Central Park Garden Concert

Event Information

Central Park Garden

Theodore Thomas [see also Thomas Orchestra]

Price: $.50; $1 private box

Event Type:

Record Information


Last Updated:
27 August 2023

Performance Date(s) and Time(s)

09 Jun 1871, 8:00 PM

Performers and/or Works Performed

aka Freischutz overture
Composer(s): Weber
aka Vorstadtler, Die
Composer(s): Lanner
aka One heart, one soul
Composer(s): Strauss
Composer(s): Strauss
aka Festival overture, op. 105; Fest Ouverture
Composer(s): Reinecke
aka Spharen-Klange; Spharen Klange
Composer(s): Strauss
aka Queen of Sheba
Composer(s): Gounod
Composer(s): Rossini
aka Autumn roses
Composer(s): Strauss
Composer(s): Bach


Advertisement: New York Herald, 09 June 1871, 2.

Includes program.

Review: New York Post, 10 June 1871, 2.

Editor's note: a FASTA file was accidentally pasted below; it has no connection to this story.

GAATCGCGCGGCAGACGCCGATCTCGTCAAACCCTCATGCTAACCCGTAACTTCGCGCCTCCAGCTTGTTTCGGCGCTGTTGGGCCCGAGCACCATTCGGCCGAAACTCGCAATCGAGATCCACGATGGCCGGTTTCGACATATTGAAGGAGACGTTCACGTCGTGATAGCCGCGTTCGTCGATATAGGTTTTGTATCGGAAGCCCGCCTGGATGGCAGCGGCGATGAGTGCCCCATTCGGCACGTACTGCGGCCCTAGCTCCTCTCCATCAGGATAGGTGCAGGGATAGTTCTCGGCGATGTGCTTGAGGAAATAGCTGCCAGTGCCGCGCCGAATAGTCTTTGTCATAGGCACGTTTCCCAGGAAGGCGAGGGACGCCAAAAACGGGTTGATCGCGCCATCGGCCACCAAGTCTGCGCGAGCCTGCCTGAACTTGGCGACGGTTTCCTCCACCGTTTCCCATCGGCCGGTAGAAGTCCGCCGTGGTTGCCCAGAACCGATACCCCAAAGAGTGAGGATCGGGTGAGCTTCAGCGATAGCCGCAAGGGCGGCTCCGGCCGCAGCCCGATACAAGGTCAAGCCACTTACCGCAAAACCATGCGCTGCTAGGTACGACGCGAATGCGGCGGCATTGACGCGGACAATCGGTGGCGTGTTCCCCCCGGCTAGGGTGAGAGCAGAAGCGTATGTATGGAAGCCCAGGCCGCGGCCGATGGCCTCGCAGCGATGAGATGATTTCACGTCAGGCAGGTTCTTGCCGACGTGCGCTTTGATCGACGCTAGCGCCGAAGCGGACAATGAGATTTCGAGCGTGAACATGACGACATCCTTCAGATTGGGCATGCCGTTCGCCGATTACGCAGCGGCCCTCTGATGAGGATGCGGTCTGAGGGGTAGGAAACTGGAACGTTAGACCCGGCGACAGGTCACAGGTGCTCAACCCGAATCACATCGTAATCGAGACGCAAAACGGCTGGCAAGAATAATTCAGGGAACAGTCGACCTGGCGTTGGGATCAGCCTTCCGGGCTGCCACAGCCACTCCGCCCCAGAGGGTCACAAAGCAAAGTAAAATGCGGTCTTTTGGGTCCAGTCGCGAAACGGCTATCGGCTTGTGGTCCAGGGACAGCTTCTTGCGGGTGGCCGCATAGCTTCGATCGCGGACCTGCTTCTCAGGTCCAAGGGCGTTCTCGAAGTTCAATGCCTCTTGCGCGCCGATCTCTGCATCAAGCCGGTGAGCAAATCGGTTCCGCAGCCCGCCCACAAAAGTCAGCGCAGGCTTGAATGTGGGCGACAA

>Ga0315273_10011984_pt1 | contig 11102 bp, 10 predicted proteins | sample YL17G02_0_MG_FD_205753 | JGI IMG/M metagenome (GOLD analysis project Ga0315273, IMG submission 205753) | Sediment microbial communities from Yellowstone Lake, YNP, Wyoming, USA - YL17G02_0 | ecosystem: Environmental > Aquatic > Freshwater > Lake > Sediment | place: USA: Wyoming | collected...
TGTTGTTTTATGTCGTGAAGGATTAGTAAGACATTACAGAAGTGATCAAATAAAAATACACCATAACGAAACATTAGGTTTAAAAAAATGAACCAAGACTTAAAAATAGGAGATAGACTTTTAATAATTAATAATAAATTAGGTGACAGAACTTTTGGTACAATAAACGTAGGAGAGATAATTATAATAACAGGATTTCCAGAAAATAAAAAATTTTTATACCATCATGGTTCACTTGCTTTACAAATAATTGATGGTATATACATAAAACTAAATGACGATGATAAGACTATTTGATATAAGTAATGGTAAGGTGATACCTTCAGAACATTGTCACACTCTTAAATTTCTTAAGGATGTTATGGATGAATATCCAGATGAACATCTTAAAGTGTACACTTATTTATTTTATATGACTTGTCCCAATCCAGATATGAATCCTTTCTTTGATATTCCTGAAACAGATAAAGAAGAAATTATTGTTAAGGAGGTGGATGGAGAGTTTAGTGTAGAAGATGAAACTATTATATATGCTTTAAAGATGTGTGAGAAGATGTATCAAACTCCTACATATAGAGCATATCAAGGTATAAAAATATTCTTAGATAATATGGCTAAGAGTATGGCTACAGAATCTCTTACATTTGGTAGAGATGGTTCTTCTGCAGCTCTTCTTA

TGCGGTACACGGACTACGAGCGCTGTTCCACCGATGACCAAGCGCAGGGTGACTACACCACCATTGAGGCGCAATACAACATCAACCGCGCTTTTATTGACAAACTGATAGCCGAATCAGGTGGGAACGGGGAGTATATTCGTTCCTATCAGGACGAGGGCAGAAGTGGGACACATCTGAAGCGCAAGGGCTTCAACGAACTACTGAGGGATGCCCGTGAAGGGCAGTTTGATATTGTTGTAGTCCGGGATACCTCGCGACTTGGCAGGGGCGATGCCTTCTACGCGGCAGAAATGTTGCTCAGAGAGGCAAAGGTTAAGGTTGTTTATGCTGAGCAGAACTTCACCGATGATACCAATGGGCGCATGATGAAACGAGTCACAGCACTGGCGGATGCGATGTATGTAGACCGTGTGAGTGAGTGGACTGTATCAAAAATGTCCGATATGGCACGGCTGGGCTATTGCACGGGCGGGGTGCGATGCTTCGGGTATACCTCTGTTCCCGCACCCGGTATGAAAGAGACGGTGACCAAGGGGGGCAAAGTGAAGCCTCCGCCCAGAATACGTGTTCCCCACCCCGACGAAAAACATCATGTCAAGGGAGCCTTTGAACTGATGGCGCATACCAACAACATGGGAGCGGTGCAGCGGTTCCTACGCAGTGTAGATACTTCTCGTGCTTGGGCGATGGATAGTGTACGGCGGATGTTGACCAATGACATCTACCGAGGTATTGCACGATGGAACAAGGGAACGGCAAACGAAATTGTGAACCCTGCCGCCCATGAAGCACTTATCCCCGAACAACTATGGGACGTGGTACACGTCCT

“The most enthusiastic advocate of German manners and culture might be content with the splendid success of the Central Park concerts, which, as far as the orchestra is concerned, are German in personnel and selection of music, while they are at least semi-Teutonic in the whole arrangement and regulation of the auditory. Of Mr. Thomas it delights us to speak in terms of praise on every convenient opportunity. Having begun by deserving success he ends by commanding it. Most men would under such circumstances give signs of deteriorating into charlatanry. Not so Mr. Thomas, who is, in all and through all, the same modest, courteous, self-possessed gentleman, and earnest thorough musician as at first. There is an old phrase—expressive of great vigor and efficiency—about doing anything ‘sixteen to the dozen.’ On this scale the Central Park orchestra plays some twenty or more to the dozen, for the conductor, by sheer force of precision, spirit and taste in his leading, aided by corresponding virtues on their own part, gets out of his company of forty as much effect as an ordinary leader out of a less skillful orchestra of sixty or more. In some pieces, indeed, the effect is almost unpleasantly sharp and clear, and the bass and big drum, spite of careful checking and toning down, get more than their share of auditorial attention. The difficulty is owing to the magnifying effect of the apse or pavilion in which the performers are stationed, and to the smallness and peculiar acoustic quality of the hall. It is one of Mr. Thomas’s day dreams to get a handsome hall, on the plan of Bilse’s Concert Haus in Berlin, where he can entertain two or three thousand people at a much lower price than at present, and with better musical effect. For the sake of our popular culture, it is greatly to be hoped that the plan may be tried. If it is ever put in operation, we hope earnestly that the good sense and taste of the audiences themselves may establish the same role as in the Fatherland. At the better class of orchestral concerts in Berlin and Dresden, even at the popular rates of eight to ten cents per head, audible whispering or talking is promptly suppressed by the indignant hisses of those who have gone to really listen. Much of the good effect of Mr. Thomas’s admirable music is lost in the dull murmur and rustle of conversation, to say nothing of other disturbing noises, even during the choicest and most classical numbers of his programme. Can’t this be obviated?”